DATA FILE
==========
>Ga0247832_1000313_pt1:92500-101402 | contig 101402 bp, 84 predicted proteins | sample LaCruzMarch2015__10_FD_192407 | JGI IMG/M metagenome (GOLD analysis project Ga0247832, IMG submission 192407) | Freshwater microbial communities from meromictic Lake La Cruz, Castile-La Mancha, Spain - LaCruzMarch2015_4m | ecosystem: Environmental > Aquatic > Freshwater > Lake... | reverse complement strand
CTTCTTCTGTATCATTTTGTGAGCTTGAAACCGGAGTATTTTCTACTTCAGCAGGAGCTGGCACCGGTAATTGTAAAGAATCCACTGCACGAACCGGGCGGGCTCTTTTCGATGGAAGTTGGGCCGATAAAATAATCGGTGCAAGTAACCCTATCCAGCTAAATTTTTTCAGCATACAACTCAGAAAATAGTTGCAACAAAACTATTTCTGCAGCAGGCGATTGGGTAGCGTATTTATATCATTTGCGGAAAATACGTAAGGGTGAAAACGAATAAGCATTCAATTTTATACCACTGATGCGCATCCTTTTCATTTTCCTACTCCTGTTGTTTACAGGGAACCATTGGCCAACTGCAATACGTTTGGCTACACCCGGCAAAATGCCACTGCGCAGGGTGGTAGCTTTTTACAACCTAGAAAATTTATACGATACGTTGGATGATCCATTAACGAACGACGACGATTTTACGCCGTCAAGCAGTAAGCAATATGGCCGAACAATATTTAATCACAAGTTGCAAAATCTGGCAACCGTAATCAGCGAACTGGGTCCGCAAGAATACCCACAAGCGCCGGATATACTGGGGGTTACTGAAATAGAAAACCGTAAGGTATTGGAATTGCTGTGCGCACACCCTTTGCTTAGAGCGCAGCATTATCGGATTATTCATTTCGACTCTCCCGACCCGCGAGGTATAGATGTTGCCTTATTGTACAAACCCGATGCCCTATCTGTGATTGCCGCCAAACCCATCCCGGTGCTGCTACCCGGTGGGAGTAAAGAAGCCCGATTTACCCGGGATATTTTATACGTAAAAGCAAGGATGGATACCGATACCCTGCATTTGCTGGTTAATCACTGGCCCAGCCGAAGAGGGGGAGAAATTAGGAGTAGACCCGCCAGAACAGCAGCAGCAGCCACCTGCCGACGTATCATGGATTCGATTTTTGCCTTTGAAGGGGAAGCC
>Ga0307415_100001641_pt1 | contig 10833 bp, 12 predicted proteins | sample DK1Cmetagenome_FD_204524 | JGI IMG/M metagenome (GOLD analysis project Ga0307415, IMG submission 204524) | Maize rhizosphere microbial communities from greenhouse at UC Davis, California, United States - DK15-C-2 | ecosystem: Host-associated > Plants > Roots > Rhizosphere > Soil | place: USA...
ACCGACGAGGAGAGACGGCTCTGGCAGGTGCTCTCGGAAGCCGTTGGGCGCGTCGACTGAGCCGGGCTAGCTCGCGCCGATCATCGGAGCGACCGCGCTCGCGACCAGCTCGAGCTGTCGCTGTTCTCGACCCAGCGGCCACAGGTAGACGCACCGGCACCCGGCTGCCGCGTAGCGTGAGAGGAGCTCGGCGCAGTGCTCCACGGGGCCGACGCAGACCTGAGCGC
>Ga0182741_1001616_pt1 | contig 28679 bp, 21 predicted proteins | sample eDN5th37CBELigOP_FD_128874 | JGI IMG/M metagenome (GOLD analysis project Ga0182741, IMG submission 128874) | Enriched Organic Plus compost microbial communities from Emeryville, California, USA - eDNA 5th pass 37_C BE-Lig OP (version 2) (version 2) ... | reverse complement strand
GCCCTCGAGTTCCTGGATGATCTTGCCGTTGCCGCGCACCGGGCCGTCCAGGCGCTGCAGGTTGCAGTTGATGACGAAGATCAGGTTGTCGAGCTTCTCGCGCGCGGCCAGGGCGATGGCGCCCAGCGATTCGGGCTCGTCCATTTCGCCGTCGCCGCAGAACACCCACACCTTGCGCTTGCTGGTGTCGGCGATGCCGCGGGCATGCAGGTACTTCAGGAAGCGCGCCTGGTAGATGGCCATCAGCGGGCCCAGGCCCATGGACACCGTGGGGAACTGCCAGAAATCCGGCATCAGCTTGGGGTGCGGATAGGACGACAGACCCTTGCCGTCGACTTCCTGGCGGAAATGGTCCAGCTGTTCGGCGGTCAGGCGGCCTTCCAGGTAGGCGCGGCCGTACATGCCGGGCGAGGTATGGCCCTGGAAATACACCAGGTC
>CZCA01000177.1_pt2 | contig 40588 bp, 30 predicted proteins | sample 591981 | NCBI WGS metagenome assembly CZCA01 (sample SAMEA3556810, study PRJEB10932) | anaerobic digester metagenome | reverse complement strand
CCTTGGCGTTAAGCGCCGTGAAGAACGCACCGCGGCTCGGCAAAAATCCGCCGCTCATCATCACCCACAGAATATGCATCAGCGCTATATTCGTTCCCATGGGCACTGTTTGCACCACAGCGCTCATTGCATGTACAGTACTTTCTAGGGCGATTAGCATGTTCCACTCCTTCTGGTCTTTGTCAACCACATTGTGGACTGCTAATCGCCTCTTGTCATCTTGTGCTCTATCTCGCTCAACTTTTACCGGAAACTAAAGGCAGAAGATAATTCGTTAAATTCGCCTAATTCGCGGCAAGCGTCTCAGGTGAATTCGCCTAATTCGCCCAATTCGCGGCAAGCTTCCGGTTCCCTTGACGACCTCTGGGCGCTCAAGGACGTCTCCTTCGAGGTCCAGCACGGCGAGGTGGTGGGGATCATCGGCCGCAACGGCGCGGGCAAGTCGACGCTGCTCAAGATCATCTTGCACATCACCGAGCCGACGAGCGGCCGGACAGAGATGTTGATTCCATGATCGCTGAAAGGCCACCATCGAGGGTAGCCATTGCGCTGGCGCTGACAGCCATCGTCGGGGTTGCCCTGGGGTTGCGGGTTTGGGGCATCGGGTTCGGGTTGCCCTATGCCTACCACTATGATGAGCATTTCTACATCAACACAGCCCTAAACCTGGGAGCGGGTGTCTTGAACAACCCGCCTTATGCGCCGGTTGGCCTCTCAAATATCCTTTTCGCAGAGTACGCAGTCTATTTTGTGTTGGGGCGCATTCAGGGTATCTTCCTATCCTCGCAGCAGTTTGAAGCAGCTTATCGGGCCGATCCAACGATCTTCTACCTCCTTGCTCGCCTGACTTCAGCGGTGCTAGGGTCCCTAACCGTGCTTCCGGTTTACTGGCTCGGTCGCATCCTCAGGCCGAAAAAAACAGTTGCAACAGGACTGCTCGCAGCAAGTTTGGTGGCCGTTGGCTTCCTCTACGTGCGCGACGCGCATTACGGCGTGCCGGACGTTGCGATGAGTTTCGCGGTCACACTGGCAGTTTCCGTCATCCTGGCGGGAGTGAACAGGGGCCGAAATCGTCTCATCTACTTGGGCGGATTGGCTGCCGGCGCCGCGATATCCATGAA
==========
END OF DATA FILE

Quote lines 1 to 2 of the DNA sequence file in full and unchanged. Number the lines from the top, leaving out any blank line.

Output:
>Ga0247832_1000313_pt1:92500-101402 | contig 101402 bp, 84 predicted proteins | sample LaCruzMarch2015__10_FD_192407 | JGI IMG/M metagenome (GOLD analysis project Ga0247832, IMG submission 192407) | Freshwater microbial communities from meromictic Lake La Cruz, Castile-La Mancha, Spain - LaCruzMarch2015_4m | ecosystem: Environmental > Aquatic > Freshwater > Lake... | reverse complement strand
CTTCTTCTGTATCATTTTGTGAGCTTGAAACCGGAGTATTTTCTACTTCAGCAGGAGCTGGCACCGGTAATTGTAAAGAATCCACTGCACGAACCGGGCGGGCTCTTTTCGATGGAAGTTGGGCCGATAAAATAATCGGTGCAAGTAACCCTATCCAGCTAAATTTTTTCAGCATACAACTCAGAAAATAGTTGCAACAAAACTATTTCTGCAGCAGGCGATTGGGTAGCGTATTTATATCATTTGCGGAAAATACGTAAGGGTGAAAACGAATAAGCATTCAATTTTATACCACTGATGCGCATCCTTTTCATTTTCCTACTCCTGTTGTTTACAGGGAACCATTGGCCAACTGCAATACGTTTGGCTACACCCGGCAAAATGCCACTGCGCAGGGTGGTAGCTTTTTACAACCTAGAAAATTTATACGATACGTTGGATGATCCATTAACGAACGACGACGATTTTACGCCGTCAAGCAGTAAGCAATATGGCCGAACAATATTTAATCACAAGTTGCAAAATCTGGCAACCGTAATCAGCGAACTGGGTCCGCAAGAATACCCACAAGCGCCGGATATACTGGGGGTTACTGAAATAGAAAACCGTAAGGTATTGGAATTGCTGTGCGCACACCCTTTGCTTAGAGCGCAGCATTATCGGATTATTCATTTCGACTCTCCCGACCCGCGAGGTATAGATGTTGCCTTATTGTACAAACCCGATGCCCTATCTGTGATTGCCGCCAAACCCATCCCGGTGCTGCTACCCGGTGGGAGTAAAGAAGCCCGATTTACCCGGGATATTTTATACGTAAAAGCAAGGATGGATACCGATACCCTGCATTTGCTGGTTAATCACTGGCCCAGCCGAAGAGGGGGAGAAATTAGGAGTAGACCCGCCAGAACAGCAGCAGCAGCCACCTGCCGACGTATCATGGATTCGATTTTTGCCTTTGAAGGGGAAGCC